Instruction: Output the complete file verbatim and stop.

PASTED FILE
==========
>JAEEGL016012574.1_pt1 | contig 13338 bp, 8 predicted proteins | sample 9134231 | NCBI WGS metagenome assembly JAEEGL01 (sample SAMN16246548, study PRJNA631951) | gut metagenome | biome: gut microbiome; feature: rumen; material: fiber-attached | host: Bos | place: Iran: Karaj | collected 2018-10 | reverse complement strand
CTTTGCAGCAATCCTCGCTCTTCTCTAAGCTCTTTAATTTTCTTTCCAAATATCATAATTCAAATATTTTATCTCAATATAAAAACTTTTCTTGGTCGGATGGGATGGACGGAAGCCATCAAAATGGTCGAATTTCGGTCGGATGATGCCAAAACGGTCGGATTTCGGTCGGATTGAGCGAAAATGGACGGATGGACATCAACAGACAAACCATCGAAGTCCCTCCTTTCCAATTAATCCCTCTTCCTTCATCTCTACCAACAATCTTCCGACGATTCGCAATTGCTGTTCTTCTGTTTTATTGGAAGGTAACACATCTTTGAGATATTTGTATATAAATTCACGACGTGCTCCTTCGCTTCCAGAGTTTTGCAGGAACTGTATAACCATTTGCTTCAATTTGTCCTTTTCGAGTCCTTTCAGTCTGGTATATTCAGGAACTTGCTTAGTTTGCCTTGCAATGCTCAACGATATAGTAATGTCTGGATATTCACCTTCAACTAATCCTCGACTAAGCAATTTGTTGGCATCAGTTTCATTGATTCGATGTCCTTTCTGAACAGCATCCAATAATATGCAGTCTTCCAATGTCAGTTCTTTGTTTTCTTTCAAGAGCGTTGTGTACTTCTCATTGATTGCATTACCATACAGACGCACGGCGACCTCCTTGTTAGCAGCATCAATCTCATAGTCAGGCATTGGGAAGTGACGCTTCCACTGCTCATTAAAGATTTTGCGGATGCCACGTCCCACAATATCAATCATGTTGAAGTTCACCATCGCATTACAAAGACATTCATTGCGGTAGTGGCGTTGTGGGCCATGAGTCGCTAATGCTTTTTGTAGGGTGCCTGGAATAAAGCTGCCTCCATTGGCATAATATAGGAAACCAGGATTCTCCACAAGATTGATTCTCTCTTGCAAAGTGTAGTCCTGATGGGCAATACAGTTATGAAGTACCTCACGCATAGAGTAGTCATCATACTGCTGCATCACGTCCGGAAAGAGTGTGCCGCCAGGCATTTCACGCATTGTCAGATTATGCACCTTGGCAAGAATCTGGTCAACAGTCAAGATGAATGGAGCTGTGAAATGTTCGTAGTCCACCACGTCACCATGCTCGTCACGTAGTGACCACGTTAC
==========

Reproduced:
>JAEEGL016012574.1_pt1 | contig 13338 bp, 8 predicted proteins | sample 9134231 | NCBI WGS metagenome assembly JAEEGL01 (sample SAMN16246548, study PRJNA631951) | gut metagenome | biome: gut microbiome; feature: rumen; material: fiber-attached | host: Bos | place: Iran: Karaj | collected 2018-10 | reverse complement strand
CTTTGCAGCAATCCTCGCTCTTCTCTAAGCTCTTTAATTTTCTTTCCAAATATCATAATTCAAATATTTTATCTCAATATAAAAACTTTTCTTGGTCGGATGGGATGGACGGAAGCCATCAAAATGGTCGAATTTCGGTCGGATGATGCCAAAACGGTCGGATTTCGGTCGGATTGAGCGAAAATGGACGGATGGACATCAACAGACAAACCATCGAAGTCCCTCCTTTCCAATTAATCCCTCTTCCTTCATCTCTACCAACAATCTTCCGACGATTCGCAATTGCTGTTCTTCTGTTTTATTGGAAGGTAACACATCTTTGAGATATTTGTATATAAATTCACGACGTGCTCCTTCGCTTCCAGAGTTTTGCAGGAACTGTATAACCATTTGCTTCAATTTGTCCTTTTCGAGTCCTTTCAGTCTGGTATATTCAGGAACTTGCTTAGTTTGCCTTGCAATGCTCAACGATATAGTAATGTCTGGATATTCACCTTCAACTAATCCTCGACTAAGCAATTTGTTGGCATCAGTTTCATTGATTCGATGTCCTTTCTGAACAGCATCCAATAATATGCAGTCTTCCAATGTCAGTTCTTTGTTTTCTTTCAAGAGCGTTGTGTACTTCTCATTGATTGCATTACCATACAGACGCACGGCGACCTCCTTGTTAGCAGCATCAATCTCATAGTCAGGCATTGGGAAGTGACGCTTCCACTGCTCATTAAAGATTTTGCGGATGCCACGTCCCACAATATCAATCATGTTGAAGTTCACCATCGCATTACAAAGACATTCATTGCGGTAGTGGCGTTGTGGGCCATGAGTCGCTAATGCTTTTTGTAGGGTGCCTGGAATAAAGCTGCCTCCATTGGCATAATATAGGAAACCAGGATTCTCCACAAGATTGATTCTCTCTTGCAAAGTGTAGTCCTGATGGGCAATACAGTTATGAAGTACCTCACGCATAGAGTAGTCATCATACTGCTGCATCACGTCCGGAAAGAGTGTGCCGCCAGGCATTTCACGCATTGTCAGATTATGCACCTTGGCAAGAATCTGGTCAACAGTCAAGATGAATGGAGCTGTGAAATGTTCGTAGTCCACCACGTCACCATGCTCGTCACGTAGTGACCACGTTAC